The number of audits containing flaws identified by the Public Company Accounting Oversight Board rose year-over-year in 2021, with the U.S. watchdog’s staff expecting 33% of the reviewed audits to have at least one serious deficiency, meaning at the time the audit reports were issued there was not enough evidence to support the auditor’s opinion, the PCAOB said Thursday in a release on its annual “Spotlight” report on its inspection observations. That share is up from 29% in 2020.
In reviewing 558 and 132 of U.S.-based and non-U.S. based companies respectively, the most common financial statement problems related to issues of revenue, inventory, expected credit losses, and equity and equity-related transactions, PCAOB said.
- “Higher deficiency rates in 2021, coupled with the fact that the PCAOB is also seeing an increase in comment forms for 2022, are a warning signal that the audit profession needs to sharpen its focus on improving audit quality and protecting investors,” PCAOB Chair Erica Y. Williams said in a statement. The PCAOB flags potential problems to auditors via comment forms.
The annual report’s release and Williams’ warning coincides with stepped up regulatory scrutiny of auditors and calls for some reforms. The report’s findings should not be news to executives familiar with the current reporting climate and other issues such as staffing shortages within the accounting profession, according to Omar Roubi, an instructor of accounting at the University of Colorado Denver Business School.
“There is a talent issue the profession is facing as a whole, not just auditing teams. Firms are understaffed and overworked, which can lead to a decrease in the quality of audits and engagements. Auditing firms need to increase their focus on pre-audit procedures and training of their teams to mitigate this lack of talent,” Roubi wrote in an emailed response to questions. “That being said, I am sure the volume or percentage of audit deficiencies is an eye opener for everyone.”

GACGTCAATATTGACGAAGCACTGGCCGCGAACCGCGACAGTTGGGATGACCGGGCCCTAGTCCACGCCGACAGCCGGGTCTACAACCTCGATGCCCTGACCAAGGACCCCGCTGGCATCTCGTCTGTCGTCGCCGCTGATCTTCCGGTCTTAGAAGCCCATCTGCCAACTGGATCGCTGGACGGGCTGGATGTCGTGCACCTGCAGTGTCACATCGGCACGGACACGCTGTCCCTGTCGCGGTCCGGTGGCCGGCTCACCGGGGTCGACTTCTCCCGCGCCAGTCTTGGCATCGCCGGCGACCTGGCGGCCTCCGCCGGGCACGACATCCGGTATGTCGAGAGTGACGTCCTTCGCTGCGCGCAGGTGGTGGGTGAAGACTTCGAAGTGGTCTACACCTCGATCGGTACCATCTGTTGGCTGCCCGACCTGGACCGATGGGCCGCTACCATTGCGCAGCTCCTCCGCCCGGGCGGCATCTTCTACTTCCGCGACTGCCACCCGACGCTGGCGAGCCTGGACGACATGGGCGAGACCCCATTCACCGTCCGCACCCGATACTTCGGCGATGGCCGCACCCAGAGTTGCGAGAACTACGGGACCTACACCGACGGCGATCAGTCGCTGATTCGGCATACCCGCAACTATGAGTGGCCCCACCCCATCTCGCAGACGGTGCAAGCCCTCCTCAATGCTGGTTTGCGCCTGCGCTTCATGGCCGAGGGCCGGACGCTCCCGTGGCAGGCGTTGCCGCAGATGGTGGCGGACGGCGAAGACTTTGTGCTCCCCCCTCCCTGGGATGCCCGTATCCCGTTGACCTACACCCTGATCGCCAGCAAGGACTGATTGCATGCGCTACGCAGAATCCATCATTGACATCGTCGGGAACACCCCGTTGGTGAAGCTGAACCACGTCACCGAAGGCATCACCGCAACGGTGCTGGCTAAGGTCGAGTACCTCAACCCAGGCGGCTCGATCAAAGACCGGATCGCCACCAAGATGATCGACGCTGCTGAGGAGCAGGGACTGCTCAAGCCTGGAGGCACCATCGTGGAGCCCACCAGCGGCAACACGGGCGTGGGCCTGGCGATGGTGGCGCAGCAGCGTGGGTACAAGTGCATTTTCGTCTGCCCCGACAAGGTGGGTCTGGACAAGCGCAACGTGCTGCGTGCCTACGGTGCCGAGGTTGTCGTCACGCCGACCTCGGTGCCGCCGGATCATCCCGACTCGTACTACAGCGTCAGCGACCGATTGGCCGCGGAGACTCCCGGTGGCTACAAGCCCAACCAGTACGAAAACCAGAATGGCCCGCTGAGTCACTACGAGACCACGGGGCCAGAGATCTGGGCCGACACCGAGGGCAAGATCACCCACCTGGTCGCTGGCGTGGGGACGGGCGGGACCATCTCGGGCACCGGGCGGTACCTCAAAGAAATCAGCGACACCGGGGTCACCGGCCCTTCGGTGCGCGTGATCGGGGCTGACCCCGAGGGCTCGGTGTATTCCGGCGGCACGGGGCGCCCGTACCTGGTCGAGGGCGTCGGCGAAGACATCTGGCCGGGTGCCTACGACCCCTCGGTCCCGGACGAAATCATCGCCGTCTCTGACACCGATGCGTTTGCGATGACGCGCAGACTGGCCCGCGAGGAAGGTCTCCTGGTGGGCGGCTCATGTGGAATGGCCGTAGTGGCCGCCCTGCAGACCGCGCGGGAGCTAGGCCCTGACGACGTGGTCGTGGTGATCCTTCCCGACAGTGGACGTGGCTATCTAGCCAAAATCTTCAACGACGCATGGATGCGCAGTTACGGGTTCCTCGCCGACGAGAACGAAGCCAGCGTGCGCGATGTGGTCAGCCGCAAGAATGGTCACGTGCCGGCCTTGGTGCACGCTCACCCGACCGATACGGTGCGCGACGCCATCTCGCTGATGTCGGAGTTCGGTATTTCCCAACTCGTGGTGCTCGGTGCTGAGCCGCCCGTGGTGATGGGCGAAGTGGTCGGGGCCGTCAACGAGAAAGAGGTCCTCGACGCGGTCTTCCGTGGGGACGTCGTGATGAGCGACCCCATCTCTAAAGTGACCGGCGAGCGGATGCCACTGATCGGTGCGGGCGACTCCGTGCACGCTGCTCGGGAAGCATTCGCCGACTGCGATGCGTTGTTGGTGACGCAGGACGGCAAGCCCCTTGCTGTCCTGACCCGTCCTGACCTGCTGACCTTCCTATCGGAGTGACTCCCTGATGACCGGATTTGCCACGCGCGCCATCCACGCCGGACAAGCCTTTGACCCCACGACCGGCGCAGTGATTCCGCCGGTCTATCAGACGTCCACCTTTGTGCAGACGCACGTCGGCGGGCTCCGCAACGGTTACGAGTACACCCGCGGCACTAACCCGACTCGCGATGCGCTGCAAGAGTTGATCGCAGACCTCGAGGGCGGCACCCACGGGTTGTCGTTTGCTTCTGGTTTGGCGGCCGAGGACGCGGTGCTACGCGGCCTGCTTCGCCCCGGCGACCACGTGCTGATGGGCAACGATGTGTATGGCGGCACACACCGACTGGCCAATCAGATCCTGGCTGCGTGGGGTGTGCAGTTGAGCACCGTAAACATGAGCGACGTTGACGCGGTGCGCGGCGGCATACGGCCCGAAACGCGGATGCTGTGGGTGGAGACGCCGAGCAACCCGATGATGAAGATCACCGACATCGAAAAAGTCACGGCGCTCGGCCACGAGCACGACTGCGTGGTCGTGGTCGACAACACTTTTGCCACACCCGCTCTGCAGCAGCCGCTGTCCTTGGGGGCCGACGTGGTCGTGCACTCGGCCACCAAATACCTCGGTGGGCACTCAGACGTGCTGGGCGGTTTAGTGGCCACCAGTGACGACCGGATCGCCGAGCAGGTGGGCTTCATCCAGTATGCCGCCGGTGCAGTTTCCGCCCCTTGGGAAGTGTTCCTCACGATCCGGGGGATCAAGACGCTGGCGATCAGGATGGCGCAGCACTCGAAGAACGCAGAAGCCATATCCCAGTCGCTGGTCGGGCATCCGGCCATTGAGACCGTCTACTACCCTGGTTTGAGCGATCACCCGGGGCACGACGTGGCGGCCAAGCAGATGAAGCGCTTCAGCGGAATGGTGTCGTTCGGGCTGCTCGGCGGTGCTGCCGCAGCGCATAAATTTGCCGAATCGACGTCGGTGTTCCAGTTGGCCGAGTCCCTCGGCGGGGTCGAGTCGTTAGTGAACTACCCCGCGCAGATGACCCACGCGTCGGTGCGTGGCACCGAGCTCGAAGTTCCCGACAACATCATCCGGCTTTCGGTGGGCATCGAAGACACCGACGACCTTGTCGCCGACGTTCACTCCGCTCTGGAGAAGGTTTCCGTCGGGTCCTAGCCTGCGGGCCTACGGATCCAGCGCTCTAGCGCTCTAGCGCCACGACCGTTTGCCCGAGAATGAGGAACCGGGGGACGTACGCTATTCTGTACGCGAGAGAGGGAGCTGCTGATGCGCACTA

CFOs and their companies can take some proactive steps to make sure they don’t run into problems with their audits or financial reporting. Companies should be in constant contact with their auditors and keep them apprised of any big changes or new risks within the business, Roubi said. Financial executives should also advocate for investments in internal control processes and procedures and ensure they are enforced, he said.
“Tone at the top matters, as we are seeing with recent disasters at Theranos and FTX, to name a few,” Roubi wrote.
Some big name auditors have also been involved in recent instances of wrongdoing. This week the PCAOB announced $7.7 million in fines and sanctioned KPMG firms in the U.K., India and Colombia for several alleged violations, including exam cheating, signing off on blank work papers and improper use of an unregistered auditing firm.
Earlier this year the Securities and Exchange Commission (SEC) fined Ernst & Young $100 million for cheating by its auditors on ethics exams and for withholding evidence of wrongdoing from the agency’s Enforcement Division.
The SEC has oversight of the PCAOB, which in turn oversees the accounting firms that audit public companies. Congress established the auditing watchdog after the Enron accounting scandal under the Sarbanes-Oxley Act of 2002.